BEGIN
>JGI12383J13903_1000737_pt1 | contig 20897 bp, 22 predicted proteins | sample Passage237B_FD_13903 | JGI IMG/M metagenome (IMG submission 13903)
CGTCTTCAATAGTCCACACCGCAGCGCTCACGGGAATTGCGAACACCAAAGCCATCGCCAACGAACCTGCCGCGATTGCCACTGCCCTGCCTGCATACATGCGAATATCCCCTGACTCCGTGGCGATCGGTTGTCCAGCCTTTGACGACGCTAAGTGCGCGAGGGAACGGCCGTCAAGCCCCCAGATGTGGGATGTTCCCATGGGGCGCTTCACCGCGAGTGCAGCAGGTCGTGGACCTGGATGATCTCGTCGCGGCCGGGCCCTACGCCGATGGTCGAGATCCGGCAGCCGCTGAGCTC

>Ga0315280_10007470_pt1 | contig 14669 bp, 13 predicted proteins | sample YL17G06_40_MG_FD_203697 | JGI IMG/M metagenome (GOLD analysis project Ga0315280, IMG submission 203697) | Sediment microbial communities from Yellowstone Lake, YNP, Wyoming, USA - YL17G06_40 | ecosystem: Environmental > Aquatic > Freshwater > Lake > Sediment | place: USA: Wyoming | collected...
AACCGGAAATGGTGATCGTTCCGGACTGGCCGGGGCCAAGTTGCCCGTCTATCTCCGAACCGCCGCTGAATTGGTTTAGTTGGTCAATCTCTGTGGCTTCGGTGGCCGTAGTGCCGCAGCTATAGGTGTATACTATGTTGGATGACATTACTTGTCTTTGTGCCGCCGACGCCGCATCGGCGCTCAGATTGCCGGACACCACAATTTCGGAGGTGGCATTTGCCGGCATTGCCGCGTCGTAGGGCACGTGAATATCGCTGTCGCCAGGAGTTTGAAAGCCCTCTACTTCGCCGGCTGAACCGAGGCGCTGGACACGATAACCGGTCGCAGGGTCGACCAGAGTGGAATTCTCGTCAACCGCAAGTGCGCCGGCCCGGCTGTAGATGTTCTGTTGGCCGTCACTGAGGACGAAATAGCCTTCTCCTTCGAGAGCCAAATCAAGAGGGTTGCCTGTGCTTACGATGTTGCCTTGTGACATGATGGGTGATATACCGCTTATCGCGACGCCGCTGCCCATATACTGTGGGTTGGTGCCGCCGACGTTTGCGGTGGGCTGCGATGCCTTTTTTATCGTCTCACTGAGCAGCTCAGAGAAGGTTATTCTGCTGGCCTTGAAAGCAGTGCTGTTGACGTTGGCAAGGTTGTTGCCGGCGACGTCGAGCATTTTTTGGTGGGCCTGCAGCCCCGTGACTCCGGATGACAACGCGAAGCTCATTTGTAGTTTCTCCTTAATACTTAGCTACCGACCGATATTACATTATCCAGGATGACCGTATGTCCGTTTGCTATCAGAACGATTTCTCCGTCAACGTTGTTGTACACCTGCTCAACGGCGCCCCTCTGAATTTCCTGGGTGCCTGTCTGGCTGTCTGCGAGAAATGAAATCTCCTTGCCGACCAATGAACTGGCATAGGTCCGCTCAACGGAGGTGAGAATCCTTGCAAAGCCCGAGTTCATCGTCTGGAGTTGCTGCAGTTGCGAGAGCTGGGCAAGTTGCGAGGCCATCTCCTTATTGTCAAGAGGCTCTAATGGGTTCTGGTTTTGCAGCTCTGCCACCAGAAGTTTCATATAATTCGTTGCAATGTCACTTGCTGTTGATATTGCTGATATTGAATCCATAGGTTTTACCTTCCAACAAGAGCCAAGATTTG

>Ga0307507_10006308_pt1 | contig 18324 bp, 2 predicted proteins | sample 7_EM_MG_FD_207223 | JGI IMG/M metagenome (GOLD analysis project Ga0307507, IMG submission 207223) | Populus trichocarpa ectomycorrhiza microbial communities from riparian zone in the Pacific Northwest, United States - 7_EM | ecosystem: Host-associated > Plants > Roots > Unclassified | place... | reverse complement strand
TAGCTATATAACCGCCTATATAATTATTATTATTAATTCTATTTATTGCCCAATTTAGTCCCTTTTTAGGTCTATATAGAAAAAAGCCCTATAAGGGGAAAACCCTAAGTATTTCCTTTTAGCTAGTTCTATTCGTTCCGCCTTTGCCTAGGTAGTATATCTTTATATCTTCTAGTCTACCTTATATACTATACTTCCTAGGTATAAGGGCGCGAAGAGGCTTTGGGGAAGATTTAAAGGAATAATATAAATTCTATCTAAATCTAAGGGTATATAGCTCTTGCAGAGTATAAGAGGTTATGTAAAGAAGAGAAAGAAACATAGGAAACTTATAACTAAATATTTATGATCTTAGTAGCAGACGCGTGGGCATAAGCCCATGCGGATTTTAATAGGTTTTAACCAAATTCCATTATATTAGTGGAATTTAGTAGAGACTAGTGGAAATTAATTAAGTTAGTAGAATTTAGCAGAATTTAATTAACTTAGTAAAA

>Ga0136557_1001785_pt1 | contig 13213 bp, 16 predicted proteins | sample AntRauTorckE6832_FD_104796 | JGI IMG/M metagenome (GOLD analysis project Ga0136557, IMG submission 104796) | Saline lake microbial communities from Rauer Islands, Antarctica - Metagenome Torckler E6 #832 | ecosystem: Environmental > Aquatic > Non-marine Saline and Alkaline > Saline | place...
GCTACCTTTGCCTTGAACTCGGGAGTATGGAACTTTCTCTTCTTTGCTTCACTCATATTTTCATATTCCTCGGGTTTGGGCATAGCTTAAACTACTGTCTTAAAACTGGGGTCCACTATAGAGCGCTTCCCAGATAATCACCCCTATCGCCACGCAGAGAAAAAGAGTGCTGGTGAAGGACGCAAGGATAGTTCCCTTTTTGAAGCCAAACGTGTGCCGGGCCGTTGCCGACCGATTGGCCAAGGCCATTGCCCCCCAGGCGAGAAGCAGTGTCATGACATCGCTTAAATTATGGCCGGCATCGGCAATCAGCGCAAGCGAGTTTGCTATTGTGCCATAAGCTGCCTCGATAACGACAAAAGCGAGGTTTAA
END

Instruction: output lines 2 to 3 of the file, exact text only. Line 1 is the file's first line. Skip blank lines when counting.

CGTCTTCAATAGTCCACACCGCAGCGCTCACGGGAATTGCGAACACCAAAGCCATCGCCAACGAACCTGCCGCGATTGCCACTGCCCTGCCTGCATACATGCGAATATCCCCTGACTCCGTGGCGATCGGTTGTCCAGCCTTTGACGACGCTAAGTGCGCGAGGGAACGGCCGTCAAGCCCCCAGATGTGGGATGTTCCCATGGGGCGCTTCACCGCGAGTGCAGCAGGTCGTGGACCTGGATGATCTCGTCGCGGCCGGGCCCTACGCCGATGGTCGAGATCCGGCAGCCGCTGAGCTC

>Ga0315280_10007470_pt1 | contig 14669 bp, 13 predicted proteins | sample YL17G06_40_MG_FD_203697 | JGI IMG/M metagenome (GOLD analysis project Ga0315280, IMG submission 203697) | Sediment microbial communities from Yellowstone Lake, YNP, Wyoming, USA - YL17G06_40 | ecosystem: Environmental > Aquatic > Freshwater > Lake > Sediment | place: USA: Wyoming | collected...